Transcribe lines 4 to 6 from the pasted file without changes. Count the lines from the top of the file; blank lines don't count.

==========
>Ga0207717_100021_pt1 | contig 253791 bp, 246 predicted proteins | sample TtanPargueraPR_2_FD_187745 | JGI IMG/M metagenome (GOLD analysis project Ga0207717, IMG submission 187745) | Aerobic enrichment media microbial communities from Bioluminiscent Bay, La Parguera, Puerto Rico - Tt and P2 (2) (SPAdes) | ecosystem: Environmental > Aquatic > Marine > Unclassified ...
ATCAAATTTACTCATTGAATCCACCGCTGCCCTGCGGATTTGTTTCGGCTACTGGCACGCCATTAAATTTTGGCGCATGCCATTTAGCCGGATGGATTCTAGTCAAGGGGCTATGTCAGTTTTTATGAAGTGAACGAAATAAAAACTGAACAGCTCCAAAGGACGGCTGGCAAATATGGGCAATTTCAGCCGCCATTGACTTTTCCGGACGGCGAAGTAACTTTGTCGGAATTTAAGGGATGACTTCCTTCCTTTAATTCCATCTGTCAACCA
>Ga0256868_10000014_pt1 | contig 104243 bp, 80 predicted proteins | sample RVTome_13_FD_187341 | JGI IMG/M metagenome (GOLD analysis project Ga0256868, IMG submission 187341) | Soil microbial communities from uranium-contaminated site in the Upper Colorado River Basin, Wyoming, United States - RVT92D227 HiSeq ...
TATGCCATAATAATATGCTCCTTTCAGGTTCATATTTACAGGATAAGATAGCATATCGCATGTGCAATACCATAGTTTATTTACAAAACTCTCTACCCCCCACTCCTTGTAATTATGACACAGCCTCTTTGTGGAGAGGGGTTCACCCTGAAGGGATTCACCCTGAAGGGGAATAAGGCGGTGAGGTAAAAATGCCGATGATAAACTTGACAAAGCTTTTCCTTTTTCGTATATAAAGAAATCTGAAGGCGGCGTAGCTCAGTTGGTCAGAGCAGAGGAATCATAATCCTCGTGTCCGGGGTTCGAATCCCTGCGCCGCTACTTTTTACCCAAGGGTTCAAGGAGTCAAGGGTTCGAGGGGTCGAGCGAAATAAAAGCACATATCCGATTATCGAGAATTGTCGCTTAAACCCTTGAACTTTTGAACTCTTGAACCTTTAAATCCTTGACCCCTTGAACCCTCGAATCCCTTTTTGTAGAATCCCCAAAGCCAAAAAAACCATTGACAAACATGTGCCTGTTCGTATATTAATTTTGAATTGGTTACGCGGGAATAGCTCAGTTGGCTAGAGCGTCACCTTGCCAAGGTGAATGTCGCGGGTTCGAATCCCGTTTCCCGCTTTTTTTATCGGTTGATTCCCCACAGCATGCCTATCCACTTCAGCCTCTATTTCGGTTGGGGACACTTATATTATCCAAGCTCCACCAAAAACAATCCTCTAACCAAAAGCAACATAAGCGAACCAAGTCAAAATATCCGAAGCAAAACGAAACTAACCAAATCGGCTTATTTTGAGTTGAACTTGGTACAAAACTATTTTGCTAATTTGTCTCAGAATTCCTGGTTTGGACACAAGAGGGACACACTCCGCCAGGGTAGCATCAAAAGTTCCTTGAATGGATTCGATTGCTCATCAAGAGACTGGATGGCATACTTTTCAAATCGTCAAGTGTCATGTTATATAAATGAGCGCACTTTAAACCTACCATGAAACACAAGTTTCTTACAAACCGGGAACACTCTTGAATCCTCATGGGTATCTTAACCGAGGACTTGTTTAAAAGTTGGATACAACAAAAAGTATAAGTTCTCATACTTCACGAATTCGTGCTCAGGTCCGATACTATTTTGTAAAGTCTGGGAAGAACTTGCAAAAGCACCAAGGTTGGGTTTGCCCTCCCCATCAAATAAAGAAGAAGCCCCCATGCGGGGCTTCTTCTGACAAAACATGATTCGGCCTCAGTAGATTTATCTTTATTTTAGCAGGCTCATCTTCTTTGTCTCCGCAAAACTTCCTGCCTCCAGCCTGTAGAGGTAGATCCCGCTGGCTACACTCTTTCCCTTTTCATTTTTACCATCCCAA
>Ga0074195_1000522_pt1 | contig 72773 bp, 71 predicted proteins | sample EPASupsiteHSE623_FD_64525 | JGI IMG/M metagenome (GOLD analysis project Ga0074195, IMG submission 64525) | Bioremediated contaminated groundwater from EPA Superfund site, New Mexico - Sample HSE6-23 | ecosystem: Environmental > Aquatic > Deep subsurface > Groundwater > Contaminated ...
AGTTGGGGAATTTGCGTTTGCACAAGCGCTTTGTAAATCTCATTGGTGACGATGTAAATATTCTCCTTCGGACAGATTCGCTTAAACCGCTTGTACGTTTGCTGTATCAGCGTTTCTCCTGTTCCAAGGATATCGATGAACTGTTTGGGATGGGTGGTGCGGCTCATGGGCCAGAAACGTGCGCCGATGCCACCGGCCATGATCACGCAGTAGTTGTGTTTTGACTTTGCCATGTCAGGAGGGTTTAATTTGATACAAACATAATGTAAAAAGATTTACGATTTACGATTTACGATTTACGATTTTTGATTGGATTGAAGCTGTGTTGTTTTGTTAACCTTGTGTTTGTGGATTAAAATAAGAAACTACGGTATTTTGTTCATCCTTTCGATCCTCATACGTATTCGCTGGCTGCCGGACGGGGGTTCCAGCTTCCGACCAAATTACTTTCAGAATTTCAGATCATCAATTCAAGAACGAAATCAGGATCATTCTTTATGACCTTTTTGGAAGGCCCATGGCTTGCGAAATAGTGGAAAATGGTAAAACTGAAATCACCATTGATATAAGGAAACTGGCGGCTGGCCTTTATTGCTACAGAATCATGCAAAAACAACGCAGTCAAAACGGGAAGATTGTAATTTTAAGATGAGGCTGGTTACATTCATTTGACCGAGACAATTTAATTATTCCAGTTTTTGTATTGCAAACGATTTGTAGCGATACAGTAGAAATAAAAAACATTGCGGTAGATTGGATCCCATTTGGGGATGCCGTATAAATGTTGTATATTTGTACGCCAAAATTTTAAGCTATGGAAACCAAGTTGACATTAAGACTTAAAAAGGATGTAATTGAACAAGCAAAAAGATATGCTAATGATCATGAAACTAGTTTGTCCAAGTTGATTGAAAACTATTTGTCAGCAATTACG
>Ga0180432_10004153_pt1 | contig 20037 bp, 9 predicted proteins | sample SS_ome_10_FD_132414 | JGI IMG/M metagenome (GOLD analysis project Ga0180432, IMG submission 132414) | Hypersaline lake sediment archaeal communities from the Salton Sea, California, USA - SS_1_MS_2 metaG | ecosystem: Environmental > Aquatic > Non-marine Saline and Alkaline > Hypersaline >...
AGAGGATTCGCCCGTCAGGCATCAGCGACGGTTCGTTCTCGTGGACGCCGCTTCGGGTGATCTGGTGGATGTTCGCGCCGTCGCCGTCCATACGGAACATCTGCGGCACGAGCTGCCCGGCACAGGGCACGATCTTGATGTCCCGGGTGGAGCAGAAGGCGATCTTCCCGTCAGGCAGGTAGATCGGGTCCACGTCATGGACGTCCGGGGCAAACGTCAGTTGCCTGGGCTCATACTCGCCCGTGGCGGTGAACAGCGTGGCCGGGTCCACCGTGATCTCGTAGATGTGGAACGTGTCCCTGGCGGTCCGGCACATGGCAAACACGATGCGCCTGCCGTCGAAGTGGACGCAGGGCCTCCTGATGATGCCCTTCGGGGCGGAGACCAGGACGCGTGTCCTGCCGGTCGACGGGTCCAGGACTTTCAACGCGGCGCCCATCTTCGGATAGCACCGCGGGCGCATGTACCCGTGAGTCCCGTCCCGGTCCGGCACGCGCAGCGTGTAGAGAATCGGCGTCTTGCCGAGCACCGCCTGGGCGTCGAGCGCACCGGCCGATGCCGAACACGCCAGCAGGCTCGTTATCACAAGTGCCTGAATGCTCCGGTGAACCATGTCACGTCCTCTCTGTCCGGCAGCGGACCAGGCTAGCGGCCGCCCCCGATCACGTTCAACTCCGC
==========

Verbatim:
TATGCCATAATAATATGCTCCTTTCAGGTTCATATTTACAGGATAAGATAGCATATCGCATGTGCAATACCATAGTTTATTTACAAAACTCTCTACCCCCCACTCCTTGTAATTATGACACAGCCTCTTTGTGGAGAGGGGTTCACCCTGAAGGGATTCACCCTGAAGGGGAATAAGGCGGTGAGGTAAAAATGCCGATGATAAACTTGACAAAGCTTTTCCTTTTTCGTATATAAAGAAATCTGAAGGCGGCGTAGCTCAGTTGGTCAGAGCAGAGGAATCATAATCCTCGTGTCCGGGGTTCGAATCCCTGCGCCGCTACTTTTTACCCAAGGGTTCAAGGAGTCAAGGGTTCGAGGGGTCGAGCGAAATAAAAGCACATATCCGATTATCGAGAATTGTCGCTTAAACCCTTGAACTTTTGAACTCTTGAACCTTTAAATCCTTGACCCCTTGAACCCTCGAATCCCTTTTTGTAGAATCCCCAAAGCCAAAAAAACCATTGACAAACATGTGCCTGTTCGTATATTAATTTTGAATTGGTTACGCGGGAATAGCTCAGTTGGCTAGAGCGTCACCTTGCCAAGGTGAATGTCGCGGGTTCGAATCCCGTTTCCCGCTTTTTTTATCGGTTGATTCCCCACAGCATGCCTATCCACTTCAGCCTCTATTTCGGTTGGGGACACTTATATTATCCAAGCTCCACCAAAAACAATCCTCTAACCAAAAGCAACATAAGCGAACCAAGTCAAAATATCCGAAGCAAAACGAAACTAACCAAATCGGCTTATTTTGAGTTGAACTTGGTACAAAACTATTTTGCTAATTTGTCTCAGAATTCCTGGTTTGGACACAAGAGGGACACACTCCGCCAGGGTAGCATCAAAAGTTCCTTGAATGGATTCGATTGCTCATCAAGAGACTGGATGGCATACTTTTCAAATCGTCAAGTGTCATGTTATATAAATGAGCGCACTTTAAACCTACCATGAAACACAAGTTTCTTACAAACCGGGAACACTCTTGAATCCTCATGGGTATCTTAACCGAGGACTTGTTTAAAAGTTGGATACAACAAAAAGTATAAGTTCTCATACTTCACGAATTCGTGCTCAGGTCCGATACTATTTTGTAAAGTCTGGGAAGAACTTGCAAAAGCACCAAGGTTGGGTTTGCCCTCCCCATCAAATAAAGAAGAAGCCCCCATGCGGGGCTTCTTCTGACAAAACATGATTCGGCCTCAGTAGATTTATCTTTATTTTAGCAGGCTCATCTTCTTTGTCTCCGCAAAACTTCCTGCCTCCAGCCTGTAGAGGTAGATCCCGCTGGCTACACTCTTTCCCTTTTCATTTTTACCATCCCAA
>Ga0074195_1000522_pt1 | contig 72773 bp, 71 predicted proteins | sample EPASupsiteHSE623_FD_64525 | JGI IMG/M metagenome (GOLD analysis project Ga0074195, IMG submission 64525) | Bioremediated contaminated groundwater from EPA Superfund site, New Mexico - Sample HSE6-23 | ecosystem: Environmental > Aquatic > Deep subsurface > Groundwater > Contaminated ...
AGTTGGGGAATTTGCGTTTGCACAAGCGCTTTGTAAATCTCATTGGTGACGATGTAAATATTCTCCTTCGGACAGATTCGCTTAAACCGCTTGTACGTTTGCTGTATCAGCGTTTCTCCTGTTCCAAGGATATCGATGAACTGTTTGGGATGGGTGGTGCGGCTCATGGGCCAGAAACGTGCGCCGATGCCACCGGCCATGATCACGCAGTAGTTGTGTTTTGACTTTGCCATGTCAGGAGGGTTTAATTTGATACAAACATAATGTAAAAAGATTTACGATTTACGATTTACGATTTACGATTTTTGATTGGATTGAAGCTGTGTTGTTTTGTTAACCTTGTGTTTGTGGATTAAAATAAGAAACTACGGTATTTTGTTCATCCTTTCGATCCTCATACGTATTCGCTGGCTGCCGGACGGGGGTTCCAGCTTCCGACCAAATTACTTTCAGAATTTCAGATCATCAATTCAAGAACGAAATCAGGATCATTCTTTATGACCTTTTTGGAAGGCCCATGGCTTGCGAAATAGTGGAAAATGGTAAAACTGAAATCACCATTGATATAAGGAAACTGGCGGCTGGCCTTTATTGCTACAGAATCATGCAAAAACAACGCAGTCAAAACGGGAAGATTGTAATTTTAAGATGAGGCTGGTTACATTCATTTGACCGAGACAATTTAATTATTCCAGTTTTTGTATTGCAAACGATTTGTAGCGATACAGTAGAAATAAAAAACATTGCGGTAGATTGGATCCCATTTGGGGATGCCGTATAAATGTTGTATATTTGTACGCCAAAATTTTAAGCTATGGAAACCAAGTTGACATTAAGACTTAAAAAGGATGTAATTGAACAAGCAAAAAGATATGCTAATGATCATGAAACTAGTTTGTCCAAGTTGATTGAAAACTATTTGTCAGCAATTACG